• What you’re looking for changes
      • Stage
        • Concepting
        • Prototyping
        • Internal Playtest
        • External Playtest
        • BETA+
      • Method
        • Cognitive Walkthrough
        • Cog/Phys Walkthrough
        • Heuristic Eval/Nielsen
        • HE, Surveys, Observation
        • Surveys, Observation, Forum
    • 4. Tasks vs. Free play
      • Giving evaluators “tasks” is useful in forcing people to explore an interface
      • Guided evaluation can focus people’s attention where you want it
      • Careful, tasks can be biased
      • Hardest issue is choosing right tasks
        • Easier in games: Beat level 2, save, pause, defeat two droids, check high scores
    • 5. Cognitive Walkthrough
      • You click the game icon on your PC and see a page with three buttons: play, settings, exit…
        • State diagrams
        • Flowcharts
        • Control schematics
      • Figure out UI functionality
      • Plan overall flow of experience
    • 6. Physical Walkthrough
      • Paper prototype
        • Loose menu/UI layout
        • What fits on a page?
        • What’s not allowed? (Error messages?)
      • Mind what requires explanation
        • Not at stand alone point, but insightful
        • Can warn about future problem areas
    • 7. Heuristic Evaluation
      • Many problems are universal and fall into consistent categories
        • Approach 1
          • Look at categories, seek problems
        • Approach 2
          • Find problems, organize with categories
      • Hone in on problem areas
      • Focus on most severe issues
        • Frequency, impact, persistence, aesthetic
    • 8. Heuristic Evaluation Cont’d
      • Simple and natural dialog
      • Speak the user’s language
      • Reduce user memory load
      • Be consistent
      • Provide feedback
      • User control and freedom
      • Flexibility and efficiency of use
      • Help users recognize, diagnose, and recover from errors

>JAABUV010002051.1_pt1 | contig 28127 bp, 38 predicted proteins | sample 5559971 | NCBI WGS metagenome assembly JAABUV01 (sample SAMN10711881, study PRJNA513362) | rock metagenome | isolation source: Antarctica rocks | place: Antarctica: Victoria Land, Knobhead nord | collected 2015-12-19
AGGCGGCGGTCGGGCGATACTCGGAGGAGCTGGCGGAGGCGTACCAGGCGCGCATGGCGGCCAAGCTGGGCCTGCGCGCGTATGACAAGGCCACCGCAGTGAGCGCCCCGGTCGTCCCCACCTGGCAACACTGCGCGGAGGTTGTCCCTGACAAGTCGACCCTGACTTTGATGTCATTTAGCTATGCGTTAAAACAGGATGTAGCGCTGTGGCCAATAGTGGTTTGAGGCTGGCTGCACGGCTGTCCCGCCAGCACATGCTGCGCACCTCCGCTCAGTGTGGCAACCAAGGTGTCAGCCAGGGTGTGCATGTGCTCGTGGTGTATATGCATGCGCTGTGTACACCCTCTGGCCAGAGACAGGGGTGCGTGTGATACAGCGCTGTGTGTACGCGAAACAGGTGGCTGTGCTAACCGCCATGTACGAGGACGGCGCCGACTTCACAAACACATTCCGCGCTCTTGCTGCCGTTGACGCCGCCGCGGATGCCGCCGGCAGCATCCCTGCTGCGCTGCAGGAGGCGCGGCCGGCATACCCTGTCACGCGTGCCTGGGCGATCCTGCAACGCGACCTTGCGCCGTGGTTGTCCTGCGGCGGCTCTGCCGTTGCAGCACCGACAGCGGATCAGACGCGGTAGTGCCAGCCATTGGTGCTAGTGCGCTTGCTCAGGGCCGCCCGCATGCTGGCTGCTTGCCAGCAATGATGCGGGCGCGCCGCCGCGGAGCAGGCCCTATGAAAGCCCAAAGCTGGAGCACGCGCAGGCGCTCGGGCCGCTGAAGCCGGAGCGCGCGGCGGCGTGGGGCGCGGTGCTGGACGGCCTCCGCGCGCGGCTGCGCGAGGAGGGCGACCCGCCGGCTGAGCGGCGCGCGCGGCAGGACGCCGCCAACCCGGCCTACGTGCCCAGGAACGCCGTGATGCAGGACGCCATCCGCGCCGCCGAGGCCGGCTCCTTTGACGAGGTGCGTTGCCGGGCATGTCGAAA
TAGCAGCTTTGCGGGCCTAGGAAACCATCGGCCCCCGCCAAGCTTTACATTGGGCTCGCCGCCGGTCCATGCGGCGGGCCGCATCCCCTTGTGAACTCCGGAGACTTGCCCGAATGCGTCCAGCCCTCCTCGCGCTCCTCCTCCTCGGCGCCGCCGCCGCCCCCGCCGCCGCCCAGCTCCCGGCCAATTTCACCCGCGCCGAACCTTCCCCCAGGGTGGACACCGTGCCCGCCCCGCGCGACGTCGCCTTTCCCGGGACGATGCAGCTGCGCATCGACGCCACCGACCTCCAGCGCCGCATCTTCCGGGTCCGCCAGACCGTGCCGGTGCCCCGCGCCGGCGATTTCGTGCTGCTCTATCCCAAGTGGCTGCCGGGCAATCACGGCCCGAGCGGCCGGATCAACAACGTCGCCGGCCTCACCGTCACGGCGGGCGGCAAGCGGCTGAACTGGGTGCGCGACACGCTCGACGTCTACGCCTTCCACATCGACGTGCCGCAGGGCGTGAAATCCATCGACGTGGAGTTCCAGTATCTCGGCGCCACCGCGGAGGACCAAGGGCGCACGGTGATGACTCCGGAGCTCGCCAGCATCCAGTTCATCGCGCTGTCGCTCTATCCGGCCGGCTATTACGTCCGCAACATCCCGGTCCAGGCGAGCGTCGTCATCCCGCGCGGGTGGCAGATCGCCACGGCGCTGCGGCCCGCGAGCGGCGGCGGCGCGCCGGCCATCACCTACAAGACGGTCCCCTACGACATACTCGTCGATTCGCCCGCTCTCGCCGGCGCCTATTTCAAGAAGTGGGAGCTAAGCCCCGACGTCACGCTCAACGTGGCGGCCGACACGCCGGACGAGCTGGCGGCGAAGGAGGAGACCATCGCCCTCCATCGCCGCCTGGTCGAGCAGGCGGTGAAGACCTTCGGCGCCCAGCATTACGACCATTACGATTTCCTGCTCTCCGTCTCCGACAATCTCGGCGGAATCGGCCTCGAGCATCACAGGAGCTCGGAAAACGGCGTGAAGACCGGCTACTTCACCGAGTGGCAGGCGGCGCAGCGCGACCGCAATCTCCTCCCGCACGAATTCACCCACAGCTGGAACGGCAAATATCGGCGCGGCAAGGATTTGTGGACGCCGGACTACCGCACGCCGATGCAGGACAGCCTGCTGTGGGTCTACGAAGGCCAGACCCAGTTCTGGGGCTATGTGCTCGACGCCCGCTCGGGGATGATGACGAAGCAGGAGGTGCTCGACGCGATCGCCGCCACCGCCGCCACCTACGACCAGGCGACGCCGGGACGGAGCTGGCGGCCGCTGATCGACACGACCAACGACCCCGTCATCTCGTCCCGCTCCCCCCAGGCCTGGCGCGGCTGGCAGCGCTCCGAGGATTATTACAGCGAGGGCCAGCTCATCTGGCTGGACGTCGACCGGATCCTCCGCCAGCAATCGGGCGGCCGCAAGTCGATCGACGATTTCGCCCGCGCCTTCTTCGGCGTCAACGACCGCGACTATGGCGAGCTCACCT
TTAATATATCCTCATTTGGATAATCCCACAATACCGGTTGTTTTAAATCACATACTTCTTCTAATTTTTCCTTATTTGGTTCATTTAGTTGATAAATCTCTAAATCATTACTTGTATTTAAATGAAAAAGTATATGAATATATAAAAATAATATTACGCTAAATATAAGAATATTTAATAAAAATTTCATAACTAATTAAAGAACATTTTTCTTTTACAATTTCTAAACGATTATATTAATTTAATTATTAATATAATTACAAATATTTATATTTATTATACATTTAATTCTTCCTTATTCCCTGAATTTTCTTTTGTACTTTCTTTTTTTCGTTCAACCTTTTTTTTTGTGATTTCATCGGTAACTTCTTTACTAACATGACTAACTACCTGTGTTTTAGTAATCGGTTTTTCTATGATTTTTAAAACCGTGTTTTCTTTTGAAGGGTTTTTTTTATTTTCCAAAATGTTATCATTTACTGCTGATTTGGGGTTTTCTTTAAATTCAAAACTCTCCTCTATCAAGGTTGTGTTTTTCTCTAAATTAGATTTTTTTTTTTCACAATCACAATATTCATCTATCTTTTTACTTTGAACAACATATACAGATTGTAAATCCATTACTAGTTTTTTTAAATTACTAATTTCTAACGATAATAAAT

• Prevent errors
      • Help and documentation
      Jakob Nielsen’s 10 Usability Heuristics http://www.useit.com/papers/heuristic/heuristic_list.html
    • 9. Notes on HE
      • Can be done by creators or observers
      • Each person should go through twice
        • 1 - figure out the general layout, understand the overall concept (“get” the mechanic)
        • 2 - go through again checking for the heuristics
      • For each problem, indicate location, type, severity, and possible fixes
      • Use this method to organize your To Do.
      • Finds many errors, types of errors, good!
    • 10. Nielsen’s Guidelines
      • Learnability : How quickly can users understand your main mechanics?
      • Efficiency : How effectively can users perform the tasks they want to do? (Make sure the challenge is in the right place)
      • Memorability : How easy is it to pick up the game again after an hour, day, month off?
      • Errors : How often do users make errors (is death an error?), how severe, and how easily can they recover?
      • Satisfaction : Do people like your game?
    • 11. A note on evaluation
      • Most of HCI is driven by EFFICIENCY
      • Games are not classic HCI targets
        • Emotion, enchantment, flow
        • Experience vs. product
        • “ Intentional Inefficiencies”
      • Watch reactions as much as actions.
      • Face vs. Screen
    • 12. Observation
      • Screen
        • Unexpected behavior
        • Glitches/bugs
        • “ Think aloud” > “Why did you do that?”
      • Face
        • Frustration
        • Focus
        • Fiero!
        • Enchantment
    • 13. Surveys
      • Why?!
        • “ Cool game”
        • “ Yeah it was great”
        • “ I really liked it”
      • Focus attention
      • Increase feedback
      • Open-ended questions
    • 14. Forums
      • Games benefit from dev/user discussion
      • Unity3D Free  iPhone  Playhaven
      • Get friends involved in the iterations
      • Find/fix bugs as they appear
    • 15. Summary
      • Different methods, different information
      • Tasks vs. Freeplay
      • Walkthroughs, cognitive and physical
      • Heuristics and design sensibilities
      • Efficiency vs. Experience
      • Observation, Surveys, Forums
    • 16. Example Game: Influence
      • Half the Class on Tasks
      • Half the Class on Freeplay
      • Who finds the most heuristics?
    • 17. Influence - Tasks
      • Pick an allegiance
      • Max the # boids in a game
      • Play as the violin
      • Have 6 adversaries
      • Play a multiplayer game with at least three other players
      • Record the maximum amount of time you survived a multiplayer game
      • Play a game in respawn mode